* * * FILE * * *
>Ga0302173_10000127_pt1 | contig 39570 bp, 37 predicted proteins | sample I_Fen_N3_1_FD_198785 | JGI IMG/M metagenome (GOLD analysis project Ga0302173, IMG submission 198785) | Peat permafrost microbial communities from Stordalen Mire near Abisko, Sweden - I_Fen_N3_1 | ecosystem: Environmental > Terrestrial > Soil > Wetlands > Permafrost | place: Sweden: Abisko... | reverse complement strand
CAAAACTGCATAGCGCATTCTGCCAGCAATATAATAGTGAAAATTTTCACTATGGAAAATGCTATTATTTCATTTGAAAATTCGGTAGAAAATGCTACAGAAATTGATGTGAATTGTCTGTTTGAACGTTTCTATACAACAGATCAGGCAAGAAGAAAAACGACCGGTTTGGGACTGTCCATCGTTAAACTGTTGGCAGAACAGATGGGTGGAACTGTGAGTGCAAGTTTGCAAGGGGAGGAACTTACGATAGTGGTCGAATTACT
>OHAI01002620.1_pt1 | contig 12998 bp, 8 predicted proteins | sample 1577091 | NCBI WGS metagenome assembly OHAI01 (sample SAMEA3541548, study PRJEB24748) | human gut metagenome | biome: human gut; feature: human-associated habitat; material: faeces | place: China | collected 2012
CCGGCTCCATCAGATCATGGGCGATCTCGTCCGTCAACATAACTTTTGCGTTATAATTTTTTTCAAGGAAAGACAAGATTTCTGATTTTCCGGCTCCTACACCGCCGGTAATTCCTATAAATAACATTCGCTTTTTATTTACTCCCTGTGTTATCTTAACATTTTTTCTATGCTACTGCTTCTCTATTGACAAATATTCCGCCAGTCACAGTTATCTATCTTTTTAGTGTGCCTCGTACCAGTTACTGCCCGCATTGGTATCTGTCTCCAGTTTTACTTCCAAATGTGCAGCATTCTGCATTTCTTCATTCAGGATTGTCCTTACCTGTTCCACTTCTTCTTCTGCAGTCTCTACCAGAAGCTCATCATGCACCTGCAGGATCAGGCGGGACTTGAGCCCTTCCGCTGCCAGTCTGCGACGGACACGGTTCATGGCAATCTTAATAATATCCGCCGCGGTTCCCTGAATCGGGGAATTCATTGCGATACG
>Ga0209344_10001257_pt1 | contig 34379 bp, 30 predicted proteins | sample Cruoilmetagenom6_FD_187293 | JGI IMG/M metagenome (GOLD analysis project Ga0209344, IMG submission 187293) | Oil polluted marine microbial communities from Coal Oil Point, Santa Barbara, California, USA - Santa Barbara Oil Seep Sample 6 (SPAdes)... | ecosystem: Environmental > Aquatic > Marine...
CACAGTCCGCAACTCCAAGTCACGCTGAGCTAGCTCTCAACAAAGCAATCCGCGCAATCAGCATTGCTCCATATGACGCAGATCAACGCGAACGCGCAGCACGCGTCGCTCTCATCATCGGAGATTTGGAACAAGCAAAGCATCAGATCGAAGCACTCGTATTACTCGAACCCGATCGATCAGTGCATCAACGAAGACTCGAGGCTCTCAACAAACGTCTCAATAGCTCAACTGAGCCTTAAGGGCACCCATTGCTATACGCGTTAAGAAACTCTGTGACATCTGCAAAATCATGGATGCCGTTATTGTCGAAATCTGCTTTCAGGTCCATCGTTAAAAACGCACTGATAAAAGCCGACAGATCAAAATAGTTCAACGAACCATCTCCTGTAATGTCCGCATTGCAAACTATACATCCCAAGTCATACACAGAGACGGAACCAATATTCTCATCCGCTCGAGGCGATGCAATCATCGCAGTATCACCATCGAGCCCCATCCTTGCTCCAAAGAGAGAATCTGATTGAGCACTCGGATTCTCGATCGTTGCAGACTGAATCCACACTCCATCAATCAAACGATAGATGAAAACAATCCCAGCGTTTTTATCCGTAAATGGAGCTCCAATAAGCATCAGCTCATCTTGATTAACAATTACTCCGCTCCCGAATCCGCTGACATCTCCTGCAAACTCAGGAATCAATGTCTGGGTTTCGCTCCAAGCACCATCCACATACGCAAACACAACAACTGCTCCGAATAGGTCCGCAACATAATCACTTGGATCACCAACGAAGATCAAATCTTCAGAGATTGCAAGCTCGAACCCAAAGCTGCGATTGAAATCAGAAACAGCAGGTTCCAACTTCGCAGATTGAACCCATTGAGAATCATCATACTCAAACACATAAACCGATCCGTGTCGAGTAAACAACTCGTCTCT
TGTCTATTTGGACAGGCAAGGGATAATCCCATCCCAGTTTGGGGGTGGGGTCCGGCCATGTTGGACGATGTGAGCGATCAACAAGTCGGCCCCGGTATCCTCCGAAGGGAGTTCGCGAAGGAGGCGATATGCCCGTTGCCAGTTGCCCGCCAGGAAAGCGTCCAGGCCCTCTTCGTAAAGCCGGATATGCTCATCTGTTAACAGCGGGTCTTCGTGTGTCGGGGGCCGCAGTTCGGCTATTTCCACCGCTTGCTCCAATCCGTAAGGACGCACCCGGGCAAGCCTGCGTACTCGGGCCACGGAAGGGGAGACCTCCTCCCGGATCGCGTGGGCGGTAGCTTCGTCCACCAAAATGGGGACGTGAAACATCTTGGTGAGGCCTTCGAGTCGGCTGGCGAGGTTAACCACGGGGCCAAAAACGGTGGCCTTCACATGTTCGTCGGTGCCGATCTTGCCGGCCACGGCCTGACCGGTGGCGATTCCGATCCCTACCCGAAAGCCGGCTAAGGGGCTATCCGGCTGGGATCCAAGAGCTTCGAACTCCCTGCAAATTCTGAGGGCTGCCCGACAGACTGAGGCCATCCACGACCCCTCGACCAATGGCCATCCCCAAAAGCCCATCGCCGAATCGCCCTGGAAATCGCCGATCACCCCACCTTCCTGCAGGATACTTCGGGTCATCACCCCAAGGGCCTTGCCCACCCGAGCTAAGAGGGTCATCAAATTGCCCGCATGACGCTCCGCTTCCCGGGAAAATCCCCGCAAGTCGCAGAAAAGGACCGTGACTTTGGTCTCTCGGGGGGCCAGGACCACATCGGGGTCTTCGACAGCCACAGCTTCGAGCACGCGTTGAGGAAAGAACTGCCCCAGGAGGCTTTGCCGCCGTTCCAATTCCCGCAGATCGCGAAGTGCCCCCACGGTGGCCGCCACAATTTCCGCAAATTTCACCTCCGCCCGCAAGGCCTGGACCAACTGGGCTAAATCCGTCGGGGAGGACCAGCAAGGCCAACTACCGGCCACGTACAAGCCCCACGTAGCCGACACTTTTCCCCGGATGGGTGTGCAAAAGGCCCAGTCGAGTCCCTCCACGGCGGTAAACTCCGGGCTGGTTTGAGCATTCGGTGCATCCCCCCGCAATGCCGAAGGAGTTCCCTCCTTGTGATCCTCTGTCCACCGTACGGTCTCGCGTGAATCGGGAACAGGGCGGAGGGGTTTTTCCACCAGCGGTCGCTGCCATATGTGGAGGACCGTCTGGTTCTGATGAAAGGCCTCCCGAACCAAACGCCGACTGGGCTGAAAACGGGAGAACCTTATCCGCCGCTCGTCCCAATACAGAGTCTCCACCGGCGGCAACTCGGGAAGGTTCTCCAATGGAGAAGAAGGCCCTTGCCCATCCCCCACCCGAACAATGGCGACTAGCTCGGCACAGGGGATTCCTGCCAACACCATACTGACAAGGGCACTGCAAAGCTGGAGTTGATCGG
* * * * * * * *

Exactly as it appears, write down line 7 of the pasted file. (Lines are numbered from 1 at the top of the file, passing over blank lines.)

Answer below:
TGTCTATTTGGACAGGCAAGGGATAATCCCATCCCAGTTTGGGGGTGGGGTCCGGCCATGTTGGACGATGTGAGCGATCAACAAGTCGGCCCCGGTATCCTCCGAAGGGAGTTCGCGAAGGAGGCGATATGCCCGTTGCCAGTTGCCCGCCAGGAAAGCGTCCAGGCCCTCTTCGTAAAGCCGGATATGCTCATCTGTTAACAGCGGGTCTTCGTGTGTCGGGGGCCGCAGTTCGGCTATTTCCACCGCTTGCTCCAATCCGTAAGGACGCACCCGGGCAAGCCTGCGTACTCGGGCCACGGAAGGGGAGACCTCCTCCCGGATCGCGTGGGCGGTAGCTTCGTCCACCAAAATGGGGACGTGAAACATCTTGGTGAGGCCTTCGAGTCGGCTGGCGAGGTTAACCACGGGGCCAAAAACGGTGGCCTTCACATGTTCGTCGGTGCCGATCTTGCCGGCCACGGCCTGACCGGTGGCGATTCCGATCCCTACCCGAAAGCCGGCTAAGGGGCTATCCGGCTGGGATCCAAGAGCTTCGAACTCCCTGCAAATTCTGAGGGCTGCCCGACAGACTGAGGCCATCCACGACCCCTCGACCAATGGCCATCCCCAAAAGCCCATCGCCGAATCGCCCTGGAAATCGCCGATCACCCCACCTTCCTGCAGGATACTTCGGGTCATCACCCCAAGGGCCTTGCCCACCCGAGCTAAGAGGGTCATCAAATTGCCCGCATGACGCTCCGCTTCCCGGGAAAATCCCCGCAAGTCGCAGAAAAGGACCGTGACTTTGGTCTCTCGGGGGGCCAGGACCACATCGGGGTCTTCGACAGCCACAGCTTCGAGCACGCGTTGAGGAAAGAACTGCCCCAGGAGGCTTTGCCGCCGTTCCAATTCCCGCAGATCGCGAAGTGCCCCCACGGTGGCCGCCACAATTTCCGCAAATTTCACCTCCGCCCGCAAGGCCTGGACCAACTGGGCTAAATCCGTCGGGGAGGACCAGCAAGGCCAACTACCGGCCACGTACAAGCCCCACGTAGCCGACACTTTTCCCCGGATGGGTGTGCAAAAGGCCCAGTCGAGTCCCTCCACGGCGGTAAACTCCGGGCTGGTTTGAGCATTCGGTGCATCCCCCCGCAATGCCGAAGGAGTTCCCTCCTTGTGATCCTCTGTCCACCGTACGGTCTCGCGTGAATCGGGAACAGGGCGGAGGGGTTTTTCCACCAGCGGTCGCTGCCATATGTGGAGGACCGTCTGGTTCTGATGAAAGGCCTCCCGAACCAAACGCCGACTGGGCTGAAAACGGGAGAACCTTATCCGCCGCTCGTCCCAATACAGAGTCTCCACCGGCGGCAACTCGGGAAGGTTCTCCAATGGAGAAGAAGGCCCTTGCCCATCCCCCACCCGAACAATGGCGACTAGCTCGGCACAGGGGATTCCTGCCAACACCATACTGACAAGGGCACTGCAAAGCTGGAGTTGATCGG